JELSA, CROATIA – CIRCA AUGUST 2016: beautiful view of the town of Jelsa on the island of Hvar in Croatia circa August 2016 in Jelsa.
@ Nowak Lukasz

Top 10 things to do in Jelsa

Yield to the Jelsa lifestyle

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Written by
Lara Rasin
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Jelsa sits atop a bay on the north coast of Hvar and it’s the only (but little-known) spot on the island with an abundance of sea water, fresh water and rich vegetation. Jelsa isn’t only underrated for its natural beauty. 30 kilometres away from central Hvar’s Pink Champagne and Hula-Hula nightlife scene, the pace and way of life in Jelsa is laganini – relaxed, slow and no-stress.

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Held each summer, this festival is named after Croatian classical composer (and Jelsa native) Antun Dobronić, who in his decades-long career composed eight symphonies, six ballets and 12 cantatas – among many others. The fest includes his and other Croatian creatives’ works of music, theatre, art and literature. Catch them on the 16th-century Square of St. John and in the adjacent Church of the Assumption of Mary.

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Jelsa Wine Fair (Fešta vina) usually takes place each August to honour fine wine and cuisine of Hvar – a lot of which are, unsurprisingly, sea-centric. During this celebratory time, Jelsa hotels and other establishments blast music as a soundtrack for town-wide dancing, group games and snacking at endless food and wine stands, while the squares and local cinema turn their spaces over to musicians, including klape, Dalmatian a cappella groups protected by UNESCO.

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In the middle of Jelsa’s main square (and probably anywhere in Croatia), it’s hard not to succumb to the local coffee culture. Head to always-bustling café Tarantela with an expansive terrace and Dalmatian décor. Here, treat yourself to affordable cocktails, drinks or coffees, with awe-striking views of the Adriatic by your side. Tarantela also doubles as one of the town’s pre-gaming hubs. Prices in Jelsa will be cheaper than in Hvar’s most-visited hotspots.

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Located just four kilometres east of Jelsa’s center is St. Luke’s bay, also known as Crikvica. In the bay, named after the tiny Church of St. Luke nestled within the bay’s cape, you’ll find a peaceful pebble beach. The bay was also once home to Romans – and features ancient ruins which you can still view. Dive into crystal-clear waters and dry off under the shade of Mediterranean pine trees all while ogling views of nearby Brač island.

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To the west of Jelsa, Starigrad Plain is a cultural landscape that has been active since the ancient Greek times (the 4th century B.C., to be exact). As you walk through the UNESCO-protected area, feast your eyes on characteristic chora (dry stone wall boundaries), which demonstrate how the Greeks of antiquity once divided their land and practiced agriculture – in particular, grapes and olives. The crops are still organically and traditionally grown in Jelsa to this day.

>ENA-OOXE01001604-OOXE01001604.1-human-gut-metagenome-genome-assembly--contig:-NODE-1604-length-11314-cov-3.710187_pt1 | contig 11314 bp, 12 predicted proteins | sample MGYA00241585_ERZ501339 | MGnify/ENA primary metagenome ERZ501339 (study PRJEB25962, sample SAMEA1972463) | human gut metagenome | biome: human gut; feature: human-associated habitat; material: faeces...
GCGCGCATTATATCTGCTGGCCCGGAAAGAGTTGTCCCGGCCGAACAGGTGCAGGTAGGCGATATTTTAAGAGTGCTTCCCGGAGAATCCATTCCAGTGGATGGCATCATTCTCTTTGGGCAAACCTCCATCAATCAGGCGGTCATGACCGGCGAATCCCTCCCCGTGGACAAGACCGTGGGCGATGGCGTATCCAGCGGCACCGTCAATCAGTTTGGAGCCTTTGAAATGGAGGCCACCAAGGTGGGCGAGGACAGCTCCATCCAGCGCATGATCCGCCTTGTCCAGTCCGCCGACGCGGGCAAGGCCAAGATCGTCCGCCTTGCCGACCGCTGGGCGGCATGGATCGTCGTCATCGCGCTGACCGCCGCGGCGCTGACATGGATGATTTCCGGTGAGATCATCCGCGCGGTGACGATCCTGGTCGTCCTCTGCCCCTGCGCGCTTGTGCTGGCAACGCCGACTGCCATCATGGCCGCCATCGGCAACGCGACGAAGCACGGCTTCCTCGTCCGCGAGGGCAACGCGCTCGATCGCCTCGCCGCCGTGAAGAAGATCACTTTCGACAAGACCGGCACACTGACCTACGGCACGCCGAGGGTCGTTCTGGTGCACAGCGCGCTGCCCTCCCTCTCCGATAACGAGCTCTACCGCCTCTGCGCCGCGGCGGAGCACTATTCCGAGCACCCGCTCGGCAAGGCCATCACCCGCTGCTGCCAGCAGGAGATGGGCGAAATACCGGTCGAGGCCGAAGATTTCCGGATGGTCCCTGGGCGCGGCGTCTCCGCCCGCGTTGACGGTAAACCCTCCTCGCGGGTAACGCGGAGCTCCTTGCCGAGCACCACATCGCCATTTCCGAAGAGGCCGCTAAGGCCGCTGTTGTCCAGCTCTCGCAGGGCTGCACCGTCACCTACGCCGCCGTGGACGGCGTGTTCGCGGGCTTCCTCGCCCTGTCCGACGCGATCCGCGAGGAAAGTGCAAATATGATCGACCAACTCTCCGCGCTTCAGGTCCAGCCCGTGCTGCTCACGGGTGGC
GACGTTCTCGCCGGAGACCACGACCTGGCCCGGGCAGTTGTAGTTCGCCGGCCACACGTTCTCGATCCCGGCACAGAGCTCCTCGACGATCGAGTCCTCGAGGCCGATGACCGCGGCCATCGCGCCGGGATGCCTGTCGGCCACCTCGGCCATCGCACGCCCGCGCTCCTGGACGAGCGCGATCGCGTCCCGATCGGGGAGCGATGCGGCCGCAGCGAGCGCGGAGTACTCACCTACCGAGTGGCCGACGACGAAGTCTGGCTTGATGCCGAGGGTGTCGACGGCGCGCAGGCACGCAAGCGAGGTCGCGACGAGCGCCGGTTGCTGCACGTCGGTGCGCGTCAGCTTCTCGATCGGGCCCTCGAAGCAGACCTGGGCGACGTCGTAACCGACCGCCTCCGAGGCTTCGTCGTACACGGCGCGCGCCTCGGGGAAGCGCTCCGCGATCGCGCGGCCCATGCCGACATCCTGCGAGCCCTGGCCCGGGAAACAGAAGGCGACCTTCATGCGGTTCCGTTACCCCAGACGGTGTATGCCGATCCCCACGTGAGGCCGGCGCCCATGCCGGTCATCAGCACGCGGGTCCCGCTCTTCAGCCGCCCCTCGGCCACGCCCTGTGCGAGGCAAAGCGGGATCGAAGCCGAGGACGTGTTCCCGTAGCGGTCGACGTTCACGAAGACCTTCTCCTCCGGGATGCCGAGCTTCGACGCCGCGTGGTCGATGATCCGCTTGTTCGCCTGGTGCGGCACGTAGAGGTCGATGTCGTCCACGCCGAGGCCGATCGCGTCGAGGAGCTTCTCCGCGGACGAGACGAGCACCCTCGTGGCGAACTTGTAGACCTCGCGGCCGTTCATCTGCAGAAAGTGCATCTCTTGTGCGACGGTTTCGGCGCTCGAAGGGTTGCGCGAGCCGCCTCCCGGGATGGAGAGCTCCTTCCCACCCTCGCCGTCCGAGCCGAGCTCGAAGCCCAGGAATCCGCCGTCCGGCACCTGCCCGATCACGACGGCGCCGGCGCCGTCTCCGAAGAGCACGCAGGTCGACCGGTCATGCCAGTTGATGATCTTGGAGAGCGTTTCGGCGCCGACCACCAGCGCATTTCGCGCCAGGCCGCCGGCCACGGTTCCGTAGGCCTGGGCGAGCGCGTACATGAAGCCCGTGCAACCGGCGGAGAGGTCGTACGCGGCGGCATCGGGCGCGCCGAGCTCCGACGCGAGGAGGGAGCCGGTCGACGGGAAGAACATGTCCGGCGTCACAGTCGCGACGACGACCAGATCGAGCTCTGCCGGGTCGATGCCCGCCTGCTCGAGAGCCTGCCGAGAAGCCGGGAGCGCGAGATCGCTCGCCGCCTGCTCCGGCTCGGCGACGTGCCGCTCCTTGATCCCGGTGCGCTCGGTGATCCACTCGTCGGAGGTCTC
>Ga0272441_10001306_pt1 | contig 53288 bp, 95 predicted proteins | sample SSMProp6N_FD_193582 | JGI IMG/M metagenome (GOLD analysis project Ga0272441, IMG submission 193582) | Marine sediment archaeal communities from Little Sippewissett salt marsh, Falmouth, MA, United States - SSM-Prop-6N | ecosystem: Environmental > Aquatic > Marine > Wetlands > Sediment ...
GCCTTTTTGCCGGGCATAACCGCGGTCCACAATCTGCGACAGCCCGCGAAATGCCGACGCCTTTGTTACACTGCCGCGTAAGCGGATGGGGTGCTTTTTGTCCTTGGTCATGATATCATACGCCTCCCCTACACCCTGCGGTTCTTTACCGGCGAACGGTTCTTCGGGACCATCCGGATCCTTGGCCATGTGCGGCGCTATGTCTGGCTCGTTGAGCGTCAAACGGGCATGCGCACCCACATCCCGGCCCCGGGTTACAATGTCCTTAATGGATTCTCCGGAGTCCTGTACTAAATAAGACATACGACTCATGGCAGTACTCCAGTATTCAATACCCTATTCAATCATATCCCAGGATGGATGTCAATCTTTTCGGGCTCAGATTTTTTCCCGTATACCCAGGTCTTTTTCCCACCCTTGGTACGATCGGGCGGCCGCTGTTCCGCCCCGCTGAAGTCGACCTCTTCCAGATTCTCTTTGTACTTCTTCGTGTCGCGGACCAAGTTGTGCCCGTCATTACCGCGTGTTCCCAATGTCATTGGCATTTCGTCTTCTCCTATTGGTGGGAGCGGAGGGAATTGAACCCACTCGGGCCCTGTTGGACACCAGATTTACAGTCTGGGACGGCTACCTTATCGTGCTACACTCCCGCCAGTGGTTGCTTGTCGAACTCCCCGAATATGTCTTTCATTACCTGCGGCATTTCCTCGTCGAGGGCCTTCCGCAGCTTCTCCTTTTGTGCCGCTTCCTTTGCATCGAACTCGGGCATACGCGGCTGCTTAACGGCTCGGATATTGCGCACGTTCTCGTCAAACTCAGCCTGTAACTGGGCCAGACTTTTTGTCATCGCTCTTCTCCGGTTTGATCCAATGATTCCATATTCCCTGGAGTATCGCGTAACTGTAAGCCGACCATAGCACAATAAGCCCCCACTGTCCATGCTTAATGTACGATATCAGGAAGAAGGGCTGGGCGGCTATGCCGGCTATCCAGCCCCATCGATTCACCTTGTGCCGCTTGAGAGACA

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Rent a car or bike to Grapčeva Cave, located about 13 km southeast of Jelsa. The cave contains prehistoric ceramics and the oldest depiction of a boat in Europe which dates to between 5000 and 4000 BC. It’s also one of the oldest archeological sites in the Mediterranean. Grapčeva Cave is sprinkled with thousand-years-old hanging stalactites and grounded stalagmites – making it easier for you to bump your head, but all the more beautiful.

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Municipality Day, celebrating Jelsa’s designation as a Hvar municipality, is celebrated in the town every August 15. This doubles as the day of the Assumption of the Virgin Mary. The festivities kick off during the day with a traditional ceremonial procession. Later comes a large-scale banquet followed by evening entertainment (think mini-concerts and shows) and a fireworks display. Prepare to celebrate well past midnight.

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Jelsa’s picture-perfect Perivoj is a public garden created in 1870. Sweet-smelling Mediterranean flora bespeckles the entire park: think poplars, palms and pines, along with acacias and oleanders, and much more greenery and colour. Find a sculpture homage by sculptor Slavomir Drinković to composer Antun Dobronić within the gardens as well as a piece by the renowned Ivan Rendić.

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Located a short five kilometres away from Jelsa, the Luda Koka nightclub (Crazy Chicken, in translation) frequently welcomes both locals and tourists from Jelsa. A fantastic outlet to let loose, the club boasts a spacious and open-air dance floor surrounded by smoothed stone walls. A bonus perk? Luda Koka’s tasty but cheap cocktails won’t break the bank.

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Jelsa’s Rubin farm is a family-owned establishment that eager tourists flock to every summer. The Rubins produce a variety of agricultural goods such as olives, homemade wine, prošek (dessert wine), brandy and figs – but their most treasured product is the locally produced honey. Types of honey on offer include Dalmatian flavours like rosemary, sage and lavender.

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